Battleship Strasbourg under fire during Operation Catapult

Somerville wasted no time. At 5:15 pm, he signalled to the Battle cruiser, Dunkerque, that if his proposals were not met by 5:30 pm, he would have to destroy their ships. The French failed to respond. Captain Holland’s negotiations had failed. Action stations were sounded then the first salvo from the Hood’s fifteen inch guns smashed into the side of the French battleship Bretange, causing fatal damage. She sank with the loss of 977 crew members.

For fifteen minutes, H Force’s guns ranged down on the French fleet in the harbour, causing death and destruction. The French had been badly mauled. Apart from the sinking of the Bretagne, the Dunkerque was crippled with 200 dead and many injured, the destroyer Provence had run aground and Mogador was badly damaged.

The French battleships Provence (front), Strasbourg (center) and Bretagne being shelled.

Gensoul then signalled a cease-fire, to which Somerville replied "unless I see your ships sinking I shall open fire again." As a precaution, Somerville moved H Force out of the range of the French guns. He assumed that his mines would stop any breakout by the remaining French, along with aircraft from the Ark Royal, took up the pursuit. However, Somerville soon brought the chase to a halt, since the absence of these vessels left the remaining blockading ships too vulnerable to attack. The Strasbourg later arrived at Toulon, where it was once more under Vichy French control. Despite this setback, the French squadron had effectively been neutralised but at a very high cost in human lives.

Mogador running aground, after having been hit by a 15-inch shel

Further along the coast at Alexandria, a second British battle force had assembled to confront a substantial part of the remaining French navy in the southern Mediterranean. This time, the British commander at Alexandria, Admiral Cunningham, was able to open a successful dialogue with his friend and French counterpart, Admiral Godfroy. Despite orders from Churchill for results to be achieved by nightfall, he held the negotiations over till the next day, July 4 and a settlement was reached. Godfroy’s eleven ships were immobilised in Alexandria harbour with the draining of their oil supplies and the confiscation of their breech blocks by the French consulate at the port.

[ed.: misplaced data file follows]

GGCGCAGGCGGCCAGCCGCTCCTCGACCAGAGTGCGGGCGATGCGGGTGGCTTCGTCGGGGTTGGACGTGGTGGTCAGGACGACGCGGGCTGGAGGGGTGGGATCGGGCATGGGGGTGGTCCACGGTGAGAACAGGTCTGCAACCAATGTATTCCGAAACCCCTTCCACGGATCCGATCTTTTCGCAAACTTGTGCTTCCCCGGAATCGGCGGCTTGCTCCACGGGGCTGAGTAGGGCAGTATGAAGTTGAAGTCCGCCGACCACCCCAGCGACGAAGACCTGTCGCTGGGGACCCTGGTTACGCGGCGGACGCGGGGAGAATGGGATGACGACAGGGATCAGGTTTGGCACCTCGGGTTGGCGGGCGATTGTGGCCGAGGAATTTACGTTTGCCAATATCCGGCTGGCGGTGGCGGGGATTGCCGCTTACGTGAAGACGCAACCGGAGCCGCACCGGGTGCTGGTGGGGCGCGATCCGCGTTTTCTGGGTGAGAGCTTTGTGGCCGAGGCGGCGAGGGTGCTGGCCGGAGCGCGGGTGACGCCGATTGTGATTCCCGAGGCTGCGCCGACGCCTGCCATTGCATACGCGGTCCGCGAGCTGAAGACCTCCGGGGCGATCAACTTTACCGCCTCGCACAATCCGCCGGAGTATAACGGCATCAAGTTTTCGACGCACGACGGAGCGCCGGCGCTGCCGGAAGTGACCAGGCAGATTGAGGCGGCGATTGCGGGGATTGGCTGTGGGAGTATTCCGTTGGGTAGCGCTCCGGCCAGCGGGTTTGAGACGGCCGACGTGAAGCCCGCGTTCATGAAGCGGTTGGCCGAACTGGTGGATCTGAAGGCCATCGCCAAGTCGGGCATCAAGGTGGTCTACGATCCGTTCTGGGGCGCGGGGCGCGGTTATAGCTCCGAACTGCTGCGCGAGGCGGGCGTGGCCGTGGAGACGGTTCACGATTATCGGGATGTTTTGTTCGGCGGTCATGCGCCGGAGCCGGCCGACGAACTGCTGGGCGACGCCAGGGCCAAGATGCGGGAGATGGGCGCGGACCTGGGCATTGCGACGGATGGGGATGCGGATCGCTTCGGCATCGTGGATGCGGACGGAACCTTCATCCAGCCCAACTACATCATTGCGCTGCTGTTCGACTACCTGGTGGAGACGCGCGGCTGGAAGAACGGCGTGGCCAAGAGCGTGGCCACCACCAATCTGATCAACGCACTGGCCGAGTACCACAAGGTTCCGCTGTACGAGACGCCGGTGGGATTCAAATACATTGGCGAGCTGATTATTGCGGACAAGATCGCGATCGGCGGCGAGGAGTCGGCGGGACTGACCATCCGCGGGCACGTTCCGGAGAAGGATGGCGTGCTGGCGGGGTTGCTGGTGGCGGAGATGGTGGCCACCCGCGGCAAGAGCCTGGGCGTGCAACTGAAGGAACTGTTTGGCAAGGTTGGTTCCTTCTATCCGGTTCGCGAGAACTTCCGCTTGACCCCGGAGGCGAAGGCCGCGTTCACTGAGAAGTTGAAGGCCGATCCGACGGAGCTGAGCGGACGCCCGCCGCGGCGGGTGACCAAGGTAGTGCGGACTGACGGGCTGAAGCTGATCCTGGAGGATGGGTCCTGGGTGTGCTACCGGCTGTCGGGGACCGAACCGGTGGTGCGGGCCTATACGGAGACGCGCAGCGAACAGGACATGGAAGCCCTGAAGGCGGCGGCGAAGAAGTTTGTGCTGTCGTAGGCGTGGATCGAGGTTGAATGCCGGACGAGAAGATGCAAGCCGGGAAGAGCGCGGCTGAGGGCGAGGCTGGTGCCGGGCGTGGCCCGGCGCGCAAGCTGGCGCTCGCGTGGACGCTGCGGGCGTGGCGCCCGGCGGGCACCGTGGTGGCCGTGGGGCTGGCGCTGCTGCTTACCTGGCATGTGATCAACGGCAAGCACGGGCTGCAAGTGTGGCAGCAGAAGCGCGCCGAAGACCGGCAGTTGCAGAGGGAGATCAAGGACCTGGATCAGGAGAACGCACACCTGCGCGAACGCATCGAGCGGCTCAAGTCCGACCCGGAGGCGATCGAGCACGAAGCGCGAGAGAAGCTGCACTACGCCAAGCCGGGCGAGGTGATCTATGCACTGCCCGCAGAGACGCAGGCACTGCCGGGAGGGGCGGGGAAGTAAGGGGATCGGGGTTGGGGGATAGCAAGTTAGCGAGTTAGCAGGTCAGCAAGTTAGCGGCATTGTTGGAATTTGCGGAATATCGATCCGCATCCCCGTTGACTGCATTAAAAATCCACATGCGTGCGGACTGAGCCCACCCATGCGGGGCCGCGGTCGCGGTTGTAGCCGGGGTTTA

The Vichy French Government was, understandably, angry and dismayed by the turn of events at Mers-El-Kebir and other ports. The British had killed 1,200 French sailors, who had been, just two weeks earlier, their close allies. In addition, they had seized, immobilised or sunk a large part of the French navy.

In some French quarters, support for the British cause waned and Petain broke off diplomatic relations with Britain. Two days later, the Vichy French captured three British merchant ships in retaliation. Further skirmishes between the former Allies occurred, including the bombing of Gibraltar by the French and the torpedoing of the French battleship, Richelieu, at Dakar, by the British.

The reaction in the UK to Churchill's determination and resolution in seeing through this grotesquely difficult problem, was largely positive. It proved that his recent appointment to the position of prime minister, was a good move. When the action was announced to Parliament, there was cheering from both sides of the house. The action had further benefits for Britain in the USA, as confirmed by Roosevelt later when he told Churchill that his decisive action against the French Navy had convinced him that Britain still had the will to fight, even if she was alone.

Ultimately, the action at Mers-El-Kebir was a tragedy. However, the French navy no longer posed a threat to the UK's conduct of the war at a time when she was most vulnerable.

Summary of Action

Allied Forces: Sea - Force H - HMS Hood (Battleship) Vice- Admiral, Sir James Somerville. Flag, HMS Resolution (Battleship), HMS Valiant (Battleship), HMS Ark Royal (Carrier), HMS Arethusa (Cruiser), HMS Enterprise (Cruiser), HMS Faulkner (Destroyer), HMS Foxhound (Destroyer), HMS Fearless (Destroyer), HMS Forester (Destroyer), HMS Foresight (Destroyer), HMS Escort (Destroyer), HMS Kepple (Destroyer), HMS Active (Destroyer), HMS Wrestler (Destroyer), HMS Vidette (Destroyer), HMS Vortigern (Destroyer), HMS Ark Royals aircraft consisted of: 12 Skuas (800 Squadron), 12 Skuas (803 Squadron), 12 Swordfish (810 Squadron), 9 Swordfish (818 Squadron), 9 Swordfish (820 Squadron).

Vichy French Forces: Sea - Admiral Marcel-Bruno Gensoul, Strasbourg (Battle cruiser), Dunkerque (Battle cruiser), 2nd Battleship Division. Rear- Admiral Bouxin, Provence (Battleship), Bretagne (Battleship), Mogador (Destroyer), Volta (Destroyer), Tigre (Destroyer), Lynx (Destroyer), Kersaint (Destroyer), Le Terrible (Destroyer).

Located to the east of Mers-El-Kebir at the port of Oran were the following French forces. Light Destroyers: 10, Submarines: 6 ( 3 Operational), Assorted smaller ships 13. Land - French Shore Batteries; Fort Santoni: 3x194mm Guns, Gambetta Battery: 4x120mm Guns, Espagnole Battery: 2x75mm Guns, Canastel Battery: 3x240mm Guns.

Royal Marines

Royal Marines manned around 1/3 of all guns on Capital Ships as well as other roles such as manning gun control positions, buglers, butchers and and most likely Royal Marines airmen flying in the Air Squadrons involved.

In conjunction with Catapult Operations Grasp was conducted on the night of the 3rd July in which Royal Marines would certainly have made up many of the boarding parties, and certainly made up about half of the party that boarded the Submarine Surcouf.

Related Royal Marines 'Dits':

References/ Further Reading:

[1] Wikipedia - Attack on Mers-el-Kébir